Pavithra (Sriya Saran) is the antithesis of the underdog streetwalker. She charges a lakh a night, donates it all to charity, puts the bad guys in prison - and still has time to come up with kickass punch lines (something about how even a prostitute can become the CM if provoked...).
Well, what's the problem then? Not much, except that her MLA customer sends over his son for her to deflower, but the awkward boy decides to marry her, instead, causing the MLA dad to try to kill her. Also, the guy she put in jail for blackmailing prostitutes is trying to get out and kill her, too.
The rest of the story is about how the bad guys, and Pavithra's husband, and pretty much everyone else melt out of the way as and when required.
Janardhan Maharishi spoke in interview after interview about a film about a prostitute that you can watch with your family. He certainly achieved his objective. He also failed to stop viewers from leaving the theatre once they realised that there really wasn't gonna be steam rising off of the screen.
Pavithra's tale of her rise from the streets into politics is almost Disney-like in its simplicity. You'll find all the usual suspects - the bigots, the perverts, the dhongi babas, the corrupt politicians, the corrupt police-walla, the corrupt... A few moments here and there take you by surprise, but they fail to elicit much of a response from the already-bored audience.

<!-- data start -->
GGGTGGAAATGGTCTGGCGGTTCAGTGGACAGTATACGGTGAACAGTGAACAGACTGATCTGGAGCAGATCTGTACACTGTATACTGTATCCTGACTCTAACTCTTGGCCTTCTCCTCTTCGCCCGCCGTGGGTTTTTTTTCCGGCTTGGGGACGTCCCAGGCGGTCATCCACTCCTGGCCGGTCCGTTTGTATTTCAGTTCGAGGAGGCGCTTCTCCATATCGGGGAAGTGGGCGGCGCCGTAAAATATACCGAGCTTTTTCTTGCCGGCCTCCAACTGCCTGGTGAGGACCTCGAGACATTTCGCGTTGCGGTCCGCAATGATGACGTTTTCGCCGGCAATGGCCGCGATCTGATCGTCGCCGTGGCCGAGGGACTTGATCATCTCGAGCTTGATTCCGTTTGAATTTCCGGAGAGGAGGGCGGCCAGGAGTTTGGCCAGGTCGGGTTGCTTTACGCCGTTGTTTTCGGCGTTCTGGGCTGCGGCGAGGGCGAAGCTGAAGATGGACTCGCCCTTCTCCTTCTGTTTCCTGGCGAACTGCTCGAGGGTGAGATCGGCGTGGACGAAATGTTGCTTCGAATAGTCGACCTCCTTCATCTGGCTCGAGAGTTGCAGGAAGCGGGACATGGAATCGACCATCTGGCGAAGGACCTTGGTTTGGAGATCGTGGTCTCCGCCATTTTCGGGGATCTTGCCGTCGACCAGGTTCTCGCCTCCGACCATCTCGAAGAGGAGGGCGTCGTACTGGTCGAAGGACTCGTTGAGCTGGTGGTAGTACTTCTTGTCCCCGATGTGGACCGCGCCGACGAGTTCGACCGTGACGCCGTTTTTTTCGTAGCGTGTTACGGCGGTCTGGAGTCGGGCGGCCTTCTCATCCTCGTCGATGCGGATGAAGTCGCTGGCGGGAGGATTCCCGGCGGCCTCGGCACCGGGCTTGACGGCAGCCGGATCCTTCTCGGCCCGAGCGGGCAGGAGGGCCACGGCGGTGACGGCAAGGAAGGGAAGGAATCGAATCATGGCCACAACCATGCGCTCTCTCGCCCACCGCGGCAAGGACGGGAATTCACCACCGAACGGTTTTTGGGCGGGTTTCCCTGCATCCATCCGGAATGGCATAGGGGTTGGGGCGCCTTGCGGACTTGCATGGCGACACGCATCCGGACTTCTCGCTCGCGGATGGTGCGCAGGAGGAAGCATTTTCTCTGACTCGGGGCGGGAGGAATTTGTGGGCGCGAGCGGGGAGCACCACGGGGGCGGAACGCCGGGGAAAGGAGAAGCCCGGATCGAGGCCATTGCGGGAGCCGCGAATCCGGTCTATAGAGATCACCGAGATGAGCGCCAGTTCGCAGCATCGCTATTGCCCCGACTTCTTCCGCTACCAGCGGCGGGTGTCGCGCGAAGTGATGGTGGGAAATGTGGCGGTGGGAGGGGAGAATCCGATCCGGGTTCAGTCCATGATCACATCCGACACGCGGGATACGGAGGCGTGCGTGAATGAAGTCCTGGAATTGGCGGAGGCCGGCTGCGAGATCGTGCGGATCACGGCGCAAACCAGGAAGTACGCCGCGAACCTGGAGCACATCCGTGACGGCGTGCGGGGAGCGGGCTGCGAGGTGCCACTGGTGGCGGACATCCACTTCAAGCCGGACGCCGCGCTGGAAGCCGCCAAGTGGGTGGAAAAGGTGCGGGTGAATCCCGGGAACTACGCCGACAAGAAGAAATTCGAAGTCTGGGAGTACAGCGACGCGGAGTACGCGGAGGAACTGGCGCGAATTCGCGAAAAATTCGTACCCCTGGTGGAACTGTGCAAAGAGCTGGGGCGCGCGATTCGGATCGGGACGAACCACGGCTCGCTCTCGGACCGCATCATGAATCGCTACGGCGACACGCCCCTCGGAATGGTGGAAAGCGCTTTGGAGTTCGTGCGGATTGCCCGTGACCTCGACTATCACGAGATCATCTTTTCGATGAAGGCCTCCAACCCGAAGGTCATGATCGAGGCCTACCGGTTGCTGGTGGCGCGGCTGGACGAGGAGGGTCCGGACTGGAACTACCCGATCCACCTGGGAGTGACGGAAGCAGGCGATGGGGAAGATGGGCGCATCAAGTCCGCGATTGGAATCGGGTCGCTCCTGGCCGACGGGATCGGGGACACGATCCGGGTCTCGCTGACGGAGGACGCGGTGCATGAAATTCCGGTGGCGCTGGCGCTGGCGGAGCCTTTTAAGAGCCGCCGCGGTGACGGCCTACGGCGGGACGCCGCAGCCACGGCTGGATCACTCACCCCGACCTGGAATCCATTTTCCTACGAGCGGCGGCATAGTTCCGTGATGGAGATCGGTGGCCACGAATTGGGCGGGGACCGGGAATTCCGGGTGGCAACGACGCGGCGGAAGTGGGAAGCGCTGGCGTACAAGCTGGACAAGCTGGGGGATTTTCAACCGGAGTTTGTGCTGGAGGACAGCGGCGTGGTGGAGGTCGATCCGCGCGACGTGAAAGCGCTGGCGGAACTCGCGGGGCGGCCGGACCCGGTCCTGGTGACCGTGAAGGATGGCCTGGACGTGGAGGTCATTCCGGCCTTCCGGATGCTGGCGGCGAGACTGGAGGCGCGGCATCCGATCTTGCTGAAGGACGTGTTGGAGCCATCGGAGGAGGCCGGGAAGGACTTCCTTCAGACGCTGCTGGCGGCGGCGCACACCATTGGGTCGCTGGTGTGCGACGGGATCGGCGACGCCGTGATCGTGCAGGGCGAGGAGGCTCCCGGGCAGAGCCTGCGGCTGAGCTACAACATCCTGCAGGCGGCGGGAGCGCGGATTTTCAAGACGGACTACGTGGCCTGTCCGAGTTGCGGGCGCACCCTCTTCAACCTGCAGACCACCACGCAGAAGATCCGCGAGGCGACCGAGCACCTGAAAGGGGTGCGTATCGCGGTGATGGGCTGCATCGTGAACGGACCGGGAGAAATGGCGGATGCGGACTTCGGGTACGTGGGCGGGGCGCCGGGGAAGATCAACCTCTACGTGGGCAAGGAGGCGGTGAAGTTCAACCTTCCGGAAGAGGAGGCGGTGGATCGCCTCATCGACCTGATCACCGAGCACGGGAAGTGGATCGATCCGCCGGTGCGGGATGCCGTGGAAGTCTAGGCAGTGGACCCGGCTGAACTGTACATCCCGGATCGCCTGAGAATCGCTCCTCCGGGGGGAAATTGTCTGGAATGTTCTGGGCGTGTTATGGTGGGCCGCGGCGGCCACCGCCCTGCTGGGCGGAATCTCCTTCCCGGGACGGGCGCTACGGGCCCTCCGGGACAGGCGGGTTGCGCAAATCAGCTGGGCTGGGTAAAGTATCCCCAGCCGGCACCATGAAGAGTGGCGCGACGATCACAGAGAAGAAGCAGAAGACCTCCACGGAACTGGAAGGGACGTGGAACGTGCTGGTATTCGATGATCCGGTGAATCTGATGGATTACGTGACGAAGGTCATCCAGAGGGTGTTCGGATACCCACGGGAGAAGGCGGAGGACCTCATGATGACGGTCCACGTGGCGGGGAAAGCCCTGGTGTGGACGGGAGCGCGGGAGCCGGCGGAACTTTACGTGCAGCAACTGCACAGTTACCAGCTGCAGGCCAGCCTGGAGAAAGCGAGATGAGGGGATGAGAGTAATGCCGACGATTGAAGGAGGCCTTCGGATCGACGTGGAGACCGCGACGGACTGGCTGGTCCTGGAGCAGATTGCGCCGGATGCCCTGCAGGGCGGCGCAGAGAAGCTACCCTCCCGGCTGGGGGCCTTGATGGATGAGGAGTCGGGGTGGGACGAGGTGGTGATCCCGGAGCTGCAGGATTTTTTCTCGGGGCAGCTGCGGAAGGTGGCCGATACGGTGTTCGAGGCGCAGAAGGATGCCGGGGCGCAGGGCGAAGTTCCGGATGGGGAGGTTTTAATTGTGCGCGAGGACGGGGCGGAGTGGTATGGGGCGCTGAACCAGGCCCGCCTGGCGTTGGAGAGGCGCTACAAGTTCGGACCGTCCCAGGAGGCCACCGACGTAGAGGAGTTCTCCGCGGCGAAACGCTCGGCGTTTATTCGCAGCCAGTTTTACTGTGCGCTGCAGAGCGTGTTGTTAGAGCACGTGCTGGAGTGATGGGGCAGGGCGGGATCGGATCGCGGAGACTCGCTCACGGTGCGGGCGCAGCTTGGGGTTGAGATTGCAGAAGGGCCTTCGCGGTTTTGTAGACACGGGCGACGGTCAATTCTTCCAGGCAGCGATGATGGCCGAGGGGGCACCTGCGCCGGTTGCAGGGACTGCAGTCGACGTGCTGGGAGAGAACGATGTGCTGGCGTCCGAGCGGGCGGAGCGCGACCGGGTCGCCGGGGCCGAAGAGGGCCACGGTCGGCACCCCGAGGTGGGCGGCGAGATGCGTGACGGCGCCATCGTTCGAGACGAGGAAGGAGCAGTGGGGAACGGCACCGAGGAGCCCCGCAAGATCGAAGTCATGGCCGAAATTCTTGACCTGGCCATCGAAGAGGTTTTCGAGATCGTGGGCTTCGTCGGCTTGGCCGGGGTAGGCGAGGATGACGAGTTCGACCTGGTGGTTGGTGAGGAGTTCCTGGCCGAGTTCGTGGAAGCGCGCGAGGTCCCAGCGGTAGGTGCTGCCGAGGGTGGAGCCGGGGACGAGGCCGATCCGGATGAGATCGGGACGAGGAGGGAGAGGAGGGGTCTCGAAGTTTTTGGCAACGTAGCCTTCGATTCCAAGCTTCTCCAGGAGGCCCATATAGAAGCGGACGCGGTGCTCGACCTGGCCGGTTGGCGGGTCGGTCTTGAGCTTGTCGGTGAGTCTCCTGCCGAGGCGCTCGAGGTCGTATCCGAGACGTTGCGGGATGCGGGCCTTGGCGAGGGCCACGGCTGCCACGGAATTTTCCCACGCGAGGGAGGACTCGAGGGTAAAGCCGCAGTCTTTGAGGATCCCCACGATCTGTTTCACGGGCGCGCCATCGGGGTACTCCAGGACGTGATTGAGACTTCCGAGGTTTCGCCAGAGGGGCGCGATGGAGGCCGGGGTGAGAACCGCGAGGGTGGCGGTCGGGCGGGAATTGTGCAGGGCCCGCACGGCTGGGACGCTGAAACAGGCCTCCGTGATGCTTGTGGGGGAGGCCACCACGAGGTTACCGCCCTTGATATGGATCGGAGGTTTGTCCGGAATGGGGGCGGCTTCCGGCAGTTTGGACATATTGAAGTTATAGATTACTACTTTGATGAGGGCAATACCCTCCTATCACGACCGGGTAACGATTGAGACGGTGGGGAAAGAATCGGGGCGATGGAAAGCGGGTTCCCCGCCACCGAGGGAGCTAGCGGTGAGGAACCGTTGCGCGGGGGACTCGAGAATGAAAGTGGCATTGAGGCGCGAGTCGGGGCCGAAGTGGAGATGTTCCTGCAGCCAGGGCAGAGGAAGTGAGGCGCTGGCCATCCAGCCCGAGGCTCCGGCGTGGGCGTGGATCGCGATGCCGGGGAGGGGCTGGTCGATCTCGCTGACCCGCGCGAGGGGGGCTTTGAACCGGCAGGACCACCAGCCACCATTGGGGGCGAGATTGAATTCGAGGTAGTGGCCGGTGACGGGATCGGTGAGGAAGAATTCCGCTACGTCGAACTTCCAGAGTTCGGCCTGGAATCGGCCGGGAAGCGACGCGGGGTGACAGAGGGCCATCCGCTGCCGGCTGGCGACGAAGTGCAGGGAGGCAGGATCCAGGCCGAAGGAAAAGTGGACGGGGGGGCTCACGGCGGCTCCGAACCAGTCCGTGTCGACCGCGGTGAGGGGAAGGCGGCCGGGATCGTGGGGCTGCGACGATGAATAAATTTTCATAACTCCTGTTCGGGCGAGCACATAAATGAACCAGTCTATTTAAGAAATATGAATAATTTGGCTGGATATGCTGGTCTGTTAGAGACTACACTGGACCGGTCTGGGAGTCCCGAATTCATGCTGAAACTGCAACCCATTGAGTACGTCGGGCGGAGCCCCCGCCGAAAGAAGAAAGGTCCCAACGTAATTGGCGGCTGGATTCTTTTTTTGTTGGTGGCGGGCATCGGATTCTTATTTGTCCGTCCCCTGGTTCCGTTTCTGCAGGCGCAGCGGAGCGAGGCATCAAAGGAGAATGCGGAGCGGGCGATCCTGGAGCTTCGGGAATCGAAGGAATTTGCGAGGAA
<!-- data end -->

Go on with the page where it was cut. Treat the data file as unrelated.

And just like the politicians in the movie, the story seems to be cashing in on just about everything the public hates at the moment. Crime against women - check. Fake babas - check. Politicians and their benamis - double check. There's nothing original in there, or even remotely interesting.
The performances are just about okay. Sriya looks lovely as usual, but, really, Anushka plays a far better prostitute. Roja, as an MLA's deaf-mute wife, gives a commendable performance, but you're left clueless as to why her role exists at all.
Tanikella Bharani and co. do as is expected of them. Kaushik Babu vanishes from the screen just when he's getting better. The only performance of note is that of Shivaji, as a sleazy photographer who blackmails girls into prostitution.
The music is mediocre at best, so it is just as well that there isn't much of it. The cinematography has a very TV serial feel to it.
Calling a prostitute Pavithra (pure) is not the only one of this movie's ironies. There are several. But the only one that matters is that this writer watched it in a cinema hall packed to the rafters with men who were there to watch this movie purported to be about women's empowerment for only one reason - to watch the gorgeous Shriya Saran play a hooker. Just as well, because a film this inane could only run by virtue of the bells and the whistles, the belle being Pavithra. As for the whistles, let's leave them to the audience.